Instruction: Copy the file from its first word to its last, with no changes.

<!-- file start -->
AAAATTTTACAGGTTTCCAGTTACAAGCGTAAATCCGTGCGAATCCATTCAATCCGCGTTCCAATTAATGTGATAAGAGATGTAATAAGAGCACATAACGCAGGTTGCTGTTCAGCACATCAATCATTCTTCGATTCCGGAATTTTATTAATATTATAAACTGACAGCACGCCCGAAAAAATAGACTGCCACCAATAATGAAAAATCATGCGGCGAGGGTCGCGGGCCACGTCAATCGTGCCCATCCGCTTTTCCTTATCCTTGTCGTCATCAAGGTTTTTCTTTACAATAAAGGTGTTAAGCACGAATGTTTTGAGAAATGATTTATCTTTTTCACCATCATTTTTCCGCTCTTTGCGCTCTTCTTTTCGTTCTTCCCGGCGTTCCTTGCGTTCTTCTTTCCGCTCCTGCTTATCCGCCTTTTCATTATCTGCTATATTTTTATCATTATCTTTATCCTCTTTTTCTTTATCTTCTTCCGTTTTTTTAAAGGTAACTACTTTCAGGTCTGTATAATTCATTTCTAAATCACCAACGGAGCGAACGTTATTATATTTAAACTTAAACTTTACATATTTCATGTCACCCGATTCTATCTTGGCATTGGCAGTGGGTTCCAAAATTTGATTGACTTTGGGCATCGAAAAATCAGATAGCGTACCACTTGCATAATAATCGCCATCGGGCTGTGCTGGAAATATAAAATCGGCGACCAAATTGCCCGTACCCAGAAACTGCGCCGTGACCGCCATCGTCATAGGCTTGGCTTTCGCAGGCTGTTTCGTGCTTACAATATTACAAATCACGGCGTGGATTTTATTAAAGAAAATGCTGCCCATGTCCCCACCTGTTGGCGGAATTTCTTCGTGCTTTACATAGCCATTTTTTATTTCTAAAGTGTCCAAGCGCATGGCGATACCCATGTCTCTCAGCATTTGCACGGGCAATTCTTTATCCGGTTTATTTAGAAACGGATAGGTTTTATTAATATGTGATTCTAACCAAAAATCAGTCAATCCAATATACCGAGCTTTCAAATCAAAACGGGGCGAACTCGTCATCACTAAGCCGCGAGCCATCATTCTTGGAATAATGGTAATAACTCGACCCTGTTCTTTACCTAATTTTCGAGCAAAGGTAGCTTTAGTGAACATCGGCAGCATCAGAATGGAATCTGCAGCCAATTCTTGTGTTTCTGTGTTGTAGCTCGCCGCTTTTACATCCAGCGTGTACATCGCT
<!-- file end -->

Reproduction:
AAAATTTTACAGGTTTCCAGTTACAAGCGTAAATCCGTGCGAATCCATTCAATCCGCGTTCCAATTAATGTGATAAGAGATGTAATAAGAGCACATAACGCAGGTTGCTGTTCAGCACATCAATCATTCTTCGATTCCGGAATTTTATTAATATTATAAACTGACAGCACGCCCGAAAAAATAGACTGCCACCAATAATGAAAAATCATGCGGCGAGGGTCGCGGGCCACGTCAATCGTGCCCATCCGCTTTTCCTTATCCTTGTCGTCATCAAGGTTTTTCTTTACAATAAAGGTGTTAAGCACGAATGTTTTGAGAAATGATTTATCTTTTTCACCATCATTTTTCCGCTCTTTGCGCTCTTCTTTTCGTTCTTCCCGGCGTTCCTTGCGTTCTTCTTTCCGCTCCTGCTTATCCGCCTTTTCATTATCTGCTATATTTTTATCATTATCTTTATCCTCTTTTTCTTTATCTTCTTCCGTTTTTTTAAAGGTAACTACTTTCAGGTCTGTATAATTCATTTCTAAATCACCAACGGAGCGAACGTTATTATATTTAAACTTAAACTTTACATATTTCATGTCACCCGATTCTATCTTGGCATTGGCAGTGGGTTCCAAAATTTGATTGACTTTGGGCATCGAAAAATCAGATAGCGTACCACTTGCATAATAATCGCCATCGGGCTGTGCTGGAAATATAAAATCGGCGACCAAATTGCCCGTACCCAGAAACTGCGCCGTGACCGCCATCGTCATAGGCTTGGCTTTCGCAGGCTGTTTCGTGCTTACAATATTACAAATCACGGCGTGGATTTTATTAAAGAAAATGCTGCCCATGTCCCCACCTGTTGGCGGAATTTCTTCGTGCTTTACATAGCCATTTTTTATTTCTAAAGTGTCCAAGCGCATGGCGATACCCATGTCTCTCAGCATTTGCACGGGCAATTCTTTATCCGGTTTATTTAGAAACGGATAGGTTTTATTAATATGTGATTCTAACCAAAAATCAGTCAATCCAATATACCGAGCTTTCAAATCAAAACGGGGCGAACTCGTCATCACTAAGCCGCGAGCCATCATTCTTGGAATAATGGTAATAACTCGACCCTGTTCTTTACCTAATTTTCGAGCAAAGGTAGCTTTAGTGAACATCGGCAGCATCAGAATGGAATCTGCAGCCAATTCTTGTGTTTCTGTGTTGTAGCTCGCCGCTTTTACATCCAGCGTGTACATCGCT